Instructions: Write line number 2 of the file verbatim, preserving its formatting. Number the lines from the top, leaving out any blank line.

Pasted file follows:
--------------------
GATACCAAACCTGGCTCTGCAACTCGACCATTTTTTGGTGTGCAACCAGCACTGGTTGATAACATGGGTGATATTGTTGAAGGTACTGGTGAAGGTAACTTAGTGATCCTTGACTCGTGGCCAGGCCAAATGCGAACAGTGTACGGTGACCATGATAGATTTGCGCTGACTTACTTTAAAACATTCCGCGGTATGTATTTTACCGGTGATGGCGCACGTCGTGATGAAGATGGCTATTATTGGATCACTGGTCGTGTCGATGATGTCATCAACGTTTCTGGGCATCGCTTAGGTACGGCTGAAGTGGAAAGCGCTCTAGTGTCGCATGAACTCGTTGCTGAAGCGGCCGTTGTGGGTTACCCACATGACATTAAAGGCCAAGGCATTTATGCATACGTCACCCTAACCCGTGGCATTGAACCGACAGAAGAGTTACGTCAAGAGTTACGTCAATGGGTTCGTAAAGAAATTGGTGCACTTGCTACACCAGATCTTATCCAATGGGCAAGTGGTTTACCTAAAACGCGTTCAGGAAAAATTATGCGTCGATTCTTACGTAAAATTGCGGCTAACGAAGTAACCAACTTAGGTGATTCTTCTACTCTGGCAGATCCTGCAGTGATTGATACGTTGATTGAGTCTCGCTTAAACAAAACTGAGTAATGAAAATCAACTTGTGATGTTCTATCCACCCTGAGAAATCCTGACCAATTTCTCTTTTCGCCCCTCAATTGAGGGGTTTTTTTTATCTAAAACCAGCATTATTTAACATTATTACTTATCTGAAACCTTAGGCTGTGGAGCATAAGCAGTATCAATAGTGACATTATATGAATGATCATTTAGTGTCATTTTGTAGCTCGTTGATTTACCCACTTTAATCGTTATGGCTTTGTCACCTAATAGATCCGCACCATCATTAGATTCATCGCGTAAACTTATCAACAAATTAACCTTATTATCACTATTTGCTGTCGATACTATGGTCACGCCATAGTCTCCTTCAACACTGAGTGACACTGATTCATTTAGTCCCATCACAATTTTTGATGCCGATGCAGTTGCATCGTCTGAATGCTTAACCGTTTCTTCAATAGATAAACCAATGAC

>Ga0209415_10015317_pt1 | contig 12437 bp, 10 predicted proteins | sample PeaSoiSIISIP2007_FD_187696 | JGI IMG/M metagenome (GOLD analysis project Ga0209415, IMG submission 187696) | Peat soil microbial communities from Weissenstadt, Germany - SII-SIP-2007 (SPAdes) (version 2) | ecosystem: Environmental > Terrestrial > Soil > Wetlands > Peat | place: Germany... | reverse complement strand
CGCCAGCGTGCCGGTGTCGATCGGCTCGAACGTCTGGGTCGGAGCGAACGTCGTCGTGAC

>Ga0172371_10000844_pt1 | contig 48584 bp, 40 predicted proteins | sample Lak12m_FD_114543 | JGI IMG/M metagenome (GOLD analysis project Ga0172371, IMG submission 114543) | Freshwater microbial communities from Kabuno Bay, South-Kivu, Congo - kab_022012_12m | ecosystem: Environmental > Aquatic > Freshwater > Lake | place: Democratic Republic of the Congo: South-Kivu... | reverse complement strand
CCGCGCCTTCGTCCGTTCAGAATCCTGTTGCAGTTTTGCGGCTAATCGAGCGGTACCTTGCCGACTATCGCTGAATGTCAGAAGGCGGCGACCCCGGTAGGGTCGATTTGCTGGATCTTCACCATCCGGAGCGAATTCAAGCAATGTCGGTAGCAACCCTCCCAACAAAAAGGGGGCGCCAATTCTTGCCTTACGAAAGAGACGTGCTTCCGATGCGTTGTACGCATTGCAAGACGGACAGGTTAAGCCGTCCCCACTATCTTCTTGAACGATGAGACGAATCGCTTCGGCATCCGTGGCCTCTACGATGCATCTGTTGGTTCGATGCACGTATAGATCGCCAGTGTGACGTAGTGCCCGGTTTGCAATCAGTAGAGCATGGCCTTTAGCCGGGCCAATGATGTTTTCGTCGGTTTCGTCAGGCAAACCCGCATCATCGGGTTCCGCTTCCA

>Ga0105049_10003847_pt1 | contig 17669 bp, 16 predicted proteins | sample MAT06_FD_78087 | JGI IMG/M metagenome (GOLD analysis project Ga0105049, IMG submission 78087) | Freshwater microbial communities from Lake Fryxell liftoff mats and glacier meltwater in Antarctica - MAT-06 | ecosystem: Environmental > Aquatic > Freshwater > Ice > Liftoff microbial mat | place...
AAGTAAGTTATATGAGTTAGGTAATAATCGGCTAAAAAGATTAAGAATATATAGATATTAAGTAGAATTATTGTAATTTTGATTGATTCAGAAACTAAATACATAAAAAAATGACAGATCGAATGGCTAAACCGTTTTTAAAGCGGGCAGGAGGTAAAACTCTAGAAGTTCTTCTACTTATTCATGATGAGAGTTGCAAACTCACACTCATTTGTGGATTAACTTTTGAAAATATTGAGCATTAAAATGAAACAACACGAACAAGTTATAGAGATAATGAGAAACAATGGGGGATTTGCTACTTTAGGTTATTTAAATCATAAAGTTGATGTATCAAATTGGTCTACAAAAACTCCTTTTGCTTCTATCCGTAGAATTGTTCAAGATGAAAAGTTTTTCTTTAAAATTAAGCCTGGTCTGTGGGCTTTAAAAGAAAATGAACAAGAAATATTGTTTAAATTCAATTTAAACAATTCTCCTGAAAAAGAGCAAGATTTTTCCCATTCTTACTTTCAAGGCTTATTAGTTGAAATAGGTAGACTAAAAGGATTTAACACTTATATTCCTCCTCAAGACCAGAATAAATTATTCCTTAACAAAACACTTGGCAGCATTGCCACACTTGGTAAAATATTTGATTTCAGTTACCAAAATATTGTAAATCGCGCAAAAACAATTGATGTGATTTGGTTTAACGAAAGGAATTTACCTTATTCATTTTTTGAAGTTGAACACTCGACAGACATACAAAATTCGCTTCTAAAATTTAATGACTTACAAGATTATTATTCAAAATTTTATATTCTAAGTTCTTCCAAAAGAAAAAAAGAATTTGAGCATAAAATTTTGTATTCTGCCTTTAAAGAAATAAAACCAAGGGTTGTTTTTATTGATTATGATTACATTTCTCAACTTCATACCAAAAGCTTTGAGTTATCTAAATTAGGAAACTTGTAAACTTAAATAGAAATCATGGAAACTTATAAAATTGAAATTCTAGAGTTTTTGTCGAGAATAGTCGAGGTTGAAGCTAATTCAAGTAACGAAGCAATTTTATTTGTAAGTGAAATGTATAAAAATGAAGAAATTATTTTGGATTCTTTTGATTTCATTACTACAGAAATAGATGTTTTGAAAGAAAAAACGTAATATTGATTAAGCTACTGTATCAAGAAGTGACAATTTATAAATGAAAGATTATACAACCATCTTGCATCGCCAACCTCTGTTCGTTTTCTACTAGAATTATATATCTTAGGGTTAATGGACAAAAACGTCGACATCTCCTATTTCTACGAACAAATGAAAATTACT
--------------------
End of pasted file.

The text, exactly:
>Ga0209415_10015317_pt1 | contig 12437 bp, 10 predicted proteins | sample PeaSoiSIISIP2007_FD_187696 | JGI IMG/M metagenome (GOLD analysis project Ga0209415, IMG submission 187696) | Peat soil microbial communities from Weissenstadt, Germany - SII-SIP-2007 (SPAdes) (version 2) | ecosystem: Environmental > Terrestrial > Soil > Wetlands > Peat | place: Germany... | reverse complement strand